The Fear Factor in Holland

As the Netherlands prepares to vote, a tough race is on between rightist Geert Wilders and Labor leader Job Cohen.

Cnaan Liphshiz
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Cnaan Liphshiz

He's worked hard to achieve international renown as an uncompromising anti-Islamist. But Dutch film director-legislator Geert Wilders, 46, is no longer content merely flying the anti-Muslim banner. As Holland nears elections, he's apparently preparing to make some painful concessions.

Job Cohen.

"I hope with all my heart that we can be part of the coalition," Wilders said in an interview for Haaretz in The Hague about his right-wing Party for Freedom, which is expected to clinch some 20 seats in the June 9 parliamentary elections.

Wilders, who rose to fame from relative anonymity six years ago, says he'll avoid appearing "too uncompromising" to voters and potential coalition partners, declaring, "Holland needs a party like ours to govern. We'll try to do our best."

But Wilders' best might not be good enough for at least one leading candidate in the race for the premiership: former Amsterdam mayor and leader of Holland's Labor, Job Cohen. A longtime proponent of interfaith dialogue, Cohen, 63, defines himself as "the opposite" of Wilders, and told Haaretz that keeping his rival out of government "was an element" in his decision to run for office.

Wilders and Cohen are also worlds apart when it comes to their approach to the Middle East and Israel. While Wilders speaks of his love for Israel, Cohen does not rule out imposing sanctions against it, if it does not make progress in the peace process.

March polls predicted Wilders would win 30 seats in parliament, which made him the leading candidate for race for the premiership, which started in February after the Dutch cabinet fell, due to coalition disputes over military activity in Afghanistan.

Explaining his party's drop in the polls, Wilders cites its performance in local elections in early March. Despite becoming the largest party in the city of Almere and the second largest in The Hague, the Party for Freedom had to move to the opposition in both councils, after insisting in coalition talks on a headscarf ban in public buildings.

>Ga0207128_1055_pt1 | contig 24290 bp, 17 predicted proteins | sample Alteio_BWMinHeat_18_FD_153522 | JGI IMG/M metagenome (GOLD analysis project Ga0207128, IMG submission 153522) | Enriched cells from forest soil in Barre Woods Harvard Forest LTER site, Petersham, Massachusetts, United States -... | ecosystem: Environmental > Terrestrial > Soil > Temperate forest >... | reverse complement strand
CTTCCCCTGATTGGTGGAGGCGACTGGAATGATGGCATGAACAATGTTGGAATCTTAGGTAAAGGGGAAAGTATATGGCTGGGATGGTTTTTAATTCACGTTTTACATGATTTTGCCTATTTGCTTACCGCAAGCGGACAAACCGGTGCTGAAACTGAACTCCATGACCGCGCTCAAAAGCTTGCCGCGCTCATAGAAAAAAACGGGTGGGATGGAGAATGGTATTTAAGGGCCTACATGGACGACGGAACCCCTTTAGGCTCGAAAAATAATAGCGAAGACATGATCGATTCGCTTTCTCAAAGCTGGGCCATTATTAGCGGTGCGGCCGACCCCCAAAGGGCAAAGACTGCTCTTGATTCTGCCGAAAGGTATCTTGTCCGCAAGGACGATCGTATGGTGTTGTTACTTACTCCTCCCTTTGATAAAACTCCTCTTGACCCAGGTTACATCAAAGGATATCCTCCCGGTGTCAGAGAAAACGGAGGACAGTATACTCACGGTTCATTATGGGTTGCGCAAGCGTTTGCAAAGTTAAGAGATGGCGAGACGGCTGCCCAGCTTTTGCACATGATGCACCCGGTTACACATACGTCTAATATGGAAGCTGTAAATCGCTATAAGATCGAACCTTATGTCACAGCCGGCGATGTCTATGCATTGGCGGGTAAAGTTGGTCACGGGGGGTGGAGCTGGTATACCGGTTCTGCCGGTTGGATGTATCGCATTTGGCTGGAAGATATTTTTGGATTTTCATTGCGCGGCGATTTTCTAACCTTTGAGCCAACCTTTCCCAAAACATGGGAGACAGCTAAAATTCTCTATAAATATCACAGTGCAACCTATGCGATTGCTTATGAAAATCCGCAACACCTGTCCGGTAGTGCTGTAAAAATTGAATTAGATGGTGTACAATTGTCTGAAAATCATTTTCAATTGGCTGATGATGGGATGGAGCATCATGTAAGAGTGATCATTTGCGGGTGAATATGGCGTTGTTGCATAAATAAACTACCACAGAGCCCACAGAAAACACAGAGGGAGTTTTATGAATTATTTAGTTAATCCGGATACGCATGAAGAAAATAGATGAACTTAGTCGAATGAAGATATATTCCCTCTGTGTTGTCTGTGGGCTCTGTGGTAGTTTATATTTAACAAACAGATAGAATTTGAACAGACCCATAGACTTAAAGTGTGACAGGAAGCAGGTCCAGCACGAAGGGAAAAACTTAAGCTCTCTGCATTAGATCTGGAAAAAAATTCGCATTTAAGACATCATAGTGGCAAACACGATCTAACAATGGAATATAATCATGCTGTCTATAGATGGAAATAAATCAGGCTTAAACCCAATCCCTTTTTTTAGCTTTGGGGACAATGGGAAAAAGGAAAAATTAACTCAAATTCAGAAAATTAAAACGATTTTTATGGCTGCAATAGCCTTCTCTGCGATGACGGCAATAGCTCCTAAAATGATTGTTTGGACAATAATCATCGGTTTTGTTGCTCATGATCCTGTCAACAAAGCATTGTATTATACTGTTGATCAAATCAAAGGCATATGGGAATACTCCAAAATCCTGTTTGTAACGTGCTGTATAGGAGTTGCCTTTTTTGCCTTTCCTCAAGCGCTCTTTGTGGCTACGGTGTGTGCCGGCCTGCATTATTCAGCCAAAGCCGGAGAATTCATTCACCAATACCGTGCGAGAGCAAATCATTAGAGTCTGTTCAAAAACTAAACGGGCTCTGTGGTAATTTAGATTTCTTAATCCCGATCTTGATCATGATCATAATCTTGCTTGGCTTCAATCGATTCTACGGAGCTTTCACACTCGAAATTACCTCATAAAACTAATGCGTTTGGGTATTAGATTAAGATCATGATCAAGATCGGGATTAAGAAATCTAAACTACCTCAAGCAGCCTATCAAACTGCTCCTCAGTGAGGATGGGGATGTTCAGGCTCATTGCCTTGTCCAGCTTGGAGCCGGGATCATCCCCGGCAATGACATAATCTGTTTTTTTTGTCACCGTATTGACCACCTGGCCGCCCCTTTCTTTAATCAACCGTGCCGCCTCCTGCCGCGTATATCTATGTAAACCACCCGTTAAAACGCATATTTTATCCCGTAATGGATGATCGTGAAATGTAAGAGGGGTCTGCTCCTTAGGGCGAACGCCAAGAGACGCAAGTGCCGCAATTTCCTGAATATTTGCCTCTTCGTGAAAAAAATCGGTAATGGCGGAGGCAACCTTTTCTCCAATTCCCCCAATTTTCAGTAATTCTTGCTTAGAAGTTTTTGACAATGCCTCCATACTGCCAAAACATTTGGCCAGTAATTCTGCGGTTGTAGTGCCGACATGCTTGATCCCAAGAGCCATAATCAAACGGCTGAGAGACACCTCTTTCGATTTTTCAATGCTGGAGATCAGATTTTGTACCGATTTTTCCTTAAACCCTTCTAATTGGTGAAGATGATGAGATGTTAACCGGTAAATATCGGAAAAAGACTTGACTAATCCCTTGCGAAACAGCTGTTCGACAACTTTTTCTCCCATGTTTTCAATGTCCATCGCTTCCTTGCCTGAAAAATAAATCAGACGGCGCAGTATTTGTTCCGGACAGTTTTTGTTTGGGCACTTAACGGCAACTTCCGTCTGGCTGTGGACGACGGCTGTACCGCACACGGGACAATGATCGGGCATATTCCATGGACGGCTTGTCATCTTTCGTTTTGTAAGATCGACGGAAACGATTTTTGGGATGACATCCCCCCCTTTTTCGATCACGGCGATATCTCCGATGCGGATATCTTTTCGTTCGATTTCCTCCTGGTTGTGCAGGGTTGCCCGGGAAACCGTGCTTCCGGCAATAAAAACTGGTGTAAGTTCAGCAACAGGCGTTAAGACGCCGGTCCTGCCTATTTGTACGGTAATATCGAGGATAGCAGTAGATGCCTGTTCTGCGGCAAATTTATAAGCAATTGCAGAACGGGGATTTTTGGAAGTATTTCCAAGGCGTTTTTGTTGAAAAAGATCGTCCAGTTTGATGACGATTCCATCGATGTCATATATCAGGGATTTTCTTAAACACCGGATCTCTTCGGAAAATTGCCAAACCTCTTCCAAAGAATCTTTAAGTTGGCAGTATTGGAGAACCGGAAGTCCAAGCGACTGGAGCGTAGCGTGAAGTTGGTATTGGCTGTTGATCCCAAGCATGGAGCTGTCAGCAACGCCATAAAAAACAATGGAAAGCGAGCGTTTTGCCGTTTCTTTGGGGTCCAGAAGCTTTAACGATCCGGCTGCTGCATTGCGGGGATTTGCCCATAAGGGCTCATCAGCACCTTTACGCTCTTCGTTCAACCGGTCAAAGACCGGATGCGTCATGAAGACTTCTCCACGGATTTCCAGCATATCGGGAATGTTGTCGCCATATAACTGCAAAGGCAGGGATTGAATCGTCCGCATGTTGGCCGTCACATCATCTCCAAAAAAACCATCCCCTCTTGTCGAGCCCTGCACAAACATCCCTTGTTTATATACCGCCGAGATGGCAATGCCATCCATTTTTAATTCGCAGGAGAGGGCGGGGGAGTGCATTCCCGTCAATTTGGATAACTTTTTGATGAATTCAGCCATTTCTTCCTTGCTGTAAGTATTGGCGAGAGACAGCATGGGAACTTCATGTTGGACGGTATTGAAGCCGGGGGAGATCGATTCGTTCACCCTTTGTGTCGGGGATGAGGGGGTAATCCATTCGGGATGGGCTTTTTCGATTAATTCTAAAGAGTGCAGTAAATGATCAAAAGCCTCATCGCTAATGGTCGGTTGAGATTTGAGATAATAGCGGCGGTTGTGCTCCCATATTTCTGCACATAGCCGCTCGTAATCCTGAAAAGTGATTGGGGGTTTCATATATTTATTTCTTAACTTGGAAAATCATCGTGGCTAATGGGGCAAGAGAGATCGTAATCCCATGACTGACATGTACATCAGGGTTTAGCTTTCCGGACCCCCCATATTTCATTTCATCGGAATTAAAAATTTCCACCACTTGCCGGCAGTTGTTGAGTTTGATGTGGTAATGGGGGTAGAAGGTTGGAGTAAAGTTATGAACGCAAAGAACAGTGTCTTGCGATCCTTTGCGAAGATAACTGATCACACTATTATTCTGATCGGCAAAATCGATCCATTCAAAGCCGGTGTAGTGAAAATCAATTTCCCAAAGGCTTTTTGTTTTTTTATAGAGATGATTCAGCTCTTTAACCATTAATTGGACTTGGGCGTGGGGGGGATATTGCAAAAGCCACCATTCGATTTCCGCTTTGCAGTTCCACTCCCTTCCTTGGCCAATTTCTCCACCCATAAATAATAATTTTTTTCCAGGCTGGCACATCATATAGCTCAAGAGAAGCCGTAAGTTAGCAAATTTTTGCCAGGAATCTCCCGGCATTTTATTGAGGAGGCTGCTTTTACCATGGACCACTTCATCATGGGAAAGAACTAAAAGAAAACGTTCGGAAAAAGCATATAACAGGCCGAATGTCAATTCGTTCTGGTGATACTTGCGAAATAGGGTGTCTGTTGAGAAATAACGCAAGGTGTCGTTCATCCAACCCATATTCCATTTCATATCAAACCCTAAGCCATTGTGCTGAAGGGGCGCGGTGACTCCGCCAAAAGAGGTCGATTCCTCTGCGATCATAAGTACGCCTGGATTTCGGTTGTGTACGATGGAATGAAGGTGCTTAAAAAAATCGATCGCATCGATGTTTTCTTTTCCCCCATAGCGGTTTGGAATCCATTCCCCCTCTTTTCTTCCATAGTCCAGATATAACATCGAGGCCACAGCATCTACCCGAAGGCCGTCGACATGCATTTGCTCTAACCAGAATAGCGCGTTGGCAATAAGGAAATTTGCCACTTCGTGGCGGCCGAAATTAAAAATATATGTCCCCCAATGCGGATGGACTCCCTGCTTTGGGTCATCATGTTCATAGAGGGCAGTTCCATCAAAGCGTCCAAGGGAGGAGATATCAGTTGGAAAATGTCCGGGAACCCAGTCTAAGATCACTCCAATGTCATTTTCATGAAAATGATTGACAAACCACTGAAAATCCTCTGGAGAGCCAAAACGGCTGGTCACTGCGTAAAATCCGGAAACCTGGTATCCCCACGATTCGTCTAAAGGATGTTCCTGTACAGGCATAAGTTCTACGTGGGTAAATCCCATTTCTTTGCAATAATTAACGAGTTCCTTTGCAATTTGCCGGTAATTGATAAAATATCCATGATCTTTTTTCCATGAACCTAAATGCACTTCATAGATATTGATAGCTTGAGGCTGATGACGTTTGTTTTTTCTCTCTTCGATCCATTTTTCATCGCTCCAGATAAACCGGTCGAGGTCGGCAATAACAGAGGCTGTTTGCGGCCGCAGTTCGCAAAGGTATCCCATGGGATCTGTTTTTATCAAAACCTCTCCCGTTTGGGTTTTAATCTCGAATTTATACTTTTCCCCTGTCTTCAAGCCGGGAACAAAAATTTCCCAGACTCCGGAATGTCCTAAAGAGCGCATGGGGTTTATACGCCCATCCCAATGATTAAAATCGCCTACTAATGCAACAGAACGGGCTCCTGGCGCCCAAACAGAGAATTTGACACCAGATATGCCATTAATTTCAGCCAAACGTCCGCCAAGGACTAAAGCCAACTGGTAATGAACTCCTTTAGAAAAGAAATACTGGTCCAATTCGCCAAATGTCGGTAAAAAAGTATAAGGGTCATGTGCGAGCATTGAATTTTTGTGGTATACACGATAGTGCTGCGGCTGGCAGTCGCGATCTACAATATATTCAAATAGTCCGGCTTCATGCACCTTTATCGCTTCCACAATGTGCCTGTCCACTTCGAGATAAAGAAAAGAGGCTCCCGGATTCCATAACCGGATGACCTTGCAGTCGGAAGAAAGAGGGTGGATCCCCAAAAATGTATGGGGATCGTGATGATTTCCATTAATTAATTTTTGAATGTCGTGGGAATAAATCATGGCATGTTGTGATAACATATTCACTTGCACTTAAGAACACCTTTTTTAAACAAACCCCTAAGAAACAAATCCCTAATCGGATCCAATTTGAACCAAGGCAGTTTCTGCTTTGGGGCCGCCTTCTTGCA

Wilders: "People thought: 'Why vote for Wilders nationally if again his party doesn't go into the government.' The other parties were also uncompromising, but we paid a high price for it."

According to Cohen, Wilders and his party "don't accept other cultures in our country. But they are there, they're different and we have to cooperate. It's difficult but we have to have a dialogue to live in peace."

"With respect to questions of integration - we are absolutely in the opposite position," Cohen said about Wilders, who also favors stopping construction of mosques and ending immigration from Muslim countries.

While Wilders does not conceal his disdain from Cohen's policies - "Cohen is an Islam lover, and I despise everything that has to do with Islamic ideology," he declares - he does have positive things to say about him. Cohen's decision to head Labor, "changes the whole political map and has elevated Labor enormously," Wilders says, adding that the party "showed it has some backbone left" when insisting that Holland end its presence in Afghanistan. Wilders' party also agreed with that stance, and thus the cabinet of Prime Minister Jan Peter Balkenende fell.